Building an Economy that Works for Everyone

New study finds paid sick days are better for workers, businesses

PHOTO: M. McFarland

A new study shows paid sick days decreases flu transmission up to 40%. (Photo: M. McFarland via Flickr)

A new study by the University of Pittsburgh adds empirical data to what many of us already consider a no-brainer: when people have paid sick days, fewer people infect their coworkers with the flu. Specifically, the study shows flu transmission decreases up to 40% when employees are able to take two days off. Even one day off showed a 25% decrease in contagion among workers.

“Our simulations show that allowing all workers access to paid sick days would reduce illness because fewer workers get the flu over the course of the season if employees are able to stay home and keep the virus from being transmitted to their co-workers, ” says Dr. Supriya Kumar, the lead author on the study.

Studies like this make it clear that policies supporting employee health are critical to successful businesses. When employees are healthy, business owners can worry less about lost productivity and profit. This is especially important in customer-service jobs – think waiters, waitresses and sales clerks – who are in frequent contact with the public.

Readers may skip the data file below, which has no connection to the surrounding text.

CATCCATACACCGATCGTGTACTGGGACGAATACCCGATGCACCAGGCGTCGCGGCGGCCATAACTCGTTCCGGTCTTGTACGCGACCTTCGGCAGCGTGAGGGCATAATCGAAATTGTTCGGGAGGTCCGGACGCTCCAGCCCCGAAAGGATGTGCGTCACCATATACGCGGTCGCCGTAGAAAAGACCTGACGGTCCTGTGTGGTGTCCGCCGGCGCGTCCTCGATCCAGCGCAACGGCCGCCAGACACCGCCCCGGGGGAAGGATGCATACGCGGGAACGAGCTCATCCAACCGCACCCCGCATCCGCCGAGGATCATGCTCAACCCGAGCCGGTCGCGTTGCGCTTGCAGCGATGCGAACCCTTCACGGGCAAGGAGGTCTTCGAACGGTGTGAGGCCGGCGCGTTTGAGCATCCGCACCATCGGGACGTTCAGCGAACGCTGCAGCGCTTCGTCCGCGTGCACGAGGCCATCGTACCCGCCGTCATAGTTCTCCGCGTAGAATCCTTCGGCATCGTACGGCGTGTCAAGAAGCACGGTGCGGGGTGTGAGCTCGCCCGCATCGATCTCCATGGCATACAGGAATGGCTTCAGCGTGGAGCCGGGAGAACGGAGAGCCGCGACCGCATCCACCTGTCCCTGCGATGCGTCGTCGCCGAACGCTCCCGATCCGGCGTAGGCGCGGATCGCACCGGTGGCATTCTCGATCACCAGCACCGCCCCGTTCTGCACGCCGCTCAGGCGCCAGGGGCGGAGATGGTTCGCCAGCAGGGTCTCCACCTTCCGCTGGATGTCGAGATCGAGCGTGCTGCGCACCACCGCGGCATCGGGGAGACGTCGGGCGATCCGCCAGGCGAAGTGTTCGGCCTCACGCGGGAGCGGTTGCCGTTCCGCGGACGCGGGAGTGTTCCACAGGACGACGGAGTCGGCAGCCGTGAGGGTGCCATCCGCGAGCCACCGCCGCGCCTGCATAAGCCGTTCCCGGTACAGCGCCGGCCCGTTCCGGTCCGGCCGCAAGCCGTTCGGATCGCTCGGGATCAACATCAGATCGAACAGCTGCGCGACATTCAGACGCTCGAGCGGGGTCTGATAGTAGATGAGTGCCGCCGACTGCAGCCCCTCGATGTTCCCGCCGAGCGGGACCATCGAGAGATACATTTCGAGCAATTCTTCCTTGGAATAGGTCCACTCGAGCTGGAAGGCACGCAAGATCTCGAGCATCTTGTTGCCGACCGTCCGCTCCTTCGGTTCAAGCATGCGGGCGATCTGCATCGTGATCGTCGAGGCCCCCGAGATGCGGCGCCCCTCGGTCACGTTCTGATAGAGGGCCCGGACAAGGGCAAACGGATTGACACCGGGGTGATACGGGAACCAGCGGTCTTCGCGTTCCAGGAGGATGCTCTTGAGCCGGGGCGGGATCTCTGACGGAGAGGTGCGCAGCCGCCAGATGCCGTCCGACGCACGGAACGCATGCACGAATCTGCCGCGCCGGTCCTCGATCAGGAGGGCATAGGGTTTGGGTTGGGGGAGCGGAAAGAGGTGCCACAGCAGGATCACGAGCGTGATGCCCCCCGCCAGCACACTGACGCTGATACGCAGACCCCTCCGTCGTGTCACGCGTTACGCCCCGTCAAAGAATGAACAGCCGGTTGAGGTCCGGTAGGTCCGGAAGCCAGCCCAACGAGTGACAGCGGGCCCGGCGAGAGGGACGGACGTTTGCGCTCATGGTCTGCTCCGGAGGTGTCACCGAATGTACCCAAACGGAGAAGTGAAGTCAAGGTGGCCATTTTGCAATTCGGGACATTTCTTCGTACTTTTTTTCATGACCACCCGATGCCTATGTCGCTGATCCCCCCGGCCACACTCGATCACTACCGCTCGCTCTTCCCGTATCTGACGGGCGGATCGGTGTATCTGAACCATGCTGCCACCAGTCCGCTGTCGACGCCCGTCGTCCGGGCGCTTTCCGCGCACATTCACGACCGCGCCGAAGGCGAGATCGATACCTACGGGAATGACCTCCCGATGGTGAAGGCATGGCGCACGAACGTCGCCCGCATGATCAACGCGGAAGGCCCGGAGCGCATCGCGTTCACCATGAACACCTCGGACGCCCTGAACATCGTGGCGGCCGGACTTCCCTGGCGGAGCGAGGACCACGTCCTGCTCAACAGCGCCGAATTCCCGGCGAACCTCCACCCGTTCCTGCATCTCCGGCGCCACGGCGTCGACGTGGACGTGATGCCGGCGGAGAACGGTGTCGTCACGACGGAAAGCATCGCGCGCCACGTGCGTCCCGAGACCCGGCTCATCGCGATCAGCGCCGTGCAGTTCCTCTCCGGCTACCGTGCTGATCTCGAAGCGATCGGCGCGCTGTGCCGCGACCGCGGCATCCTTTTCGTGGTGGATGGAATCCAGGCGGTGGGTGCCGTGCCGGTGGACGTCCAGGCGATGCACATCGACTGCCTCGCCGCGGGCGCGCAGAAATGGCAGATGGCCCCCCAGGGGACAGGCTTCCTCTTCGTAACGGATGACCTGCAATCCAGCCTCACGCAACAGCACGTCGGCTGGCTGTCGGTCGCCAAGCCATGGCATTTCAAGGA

Previous studies have shown just half of sick workers will stay home if they do not have paid sick days and fear job loss. However, nearly 3 in 4 sick workers with paid sick days stay home when they don’t fear retaliation.

All workers should have the comfort of knowing they can come to a healthy workplace or stay home when sick, but statistics show that the overwhelming majority of low-income earners do not have this option. The National Compensation Survey reveals that only 20% of the lowest-earners have access to paid sick days, compared to 90% of the highest earning income bracket . This creates a greater risk of infection in low-wage earners, coupled with greater risk of unemployment.

The goal of safer, healthier schools and workplaces helped fuel the success of Seattle’s Paid Sick and Safe Time ordinance in September 2011, ensuring nearly all workers in Seattle would be eligible to earn paid sick time, regardless of their income.

Now, another Washington city is poised to prioritize public health with a paid sick days measure. The Healthy Tacoma coalition is working to ensure 40,000 Tacoma workers – who don’t have any paid sick days – have the right to earn them. With city council members, State Representative Laurie Jenkins, and over 30 coalition members including small business owners, civic and faith-based groups, and minority rights organizations, there are promising signs for a successful campaign!

 By EOI intern Elissa Goss

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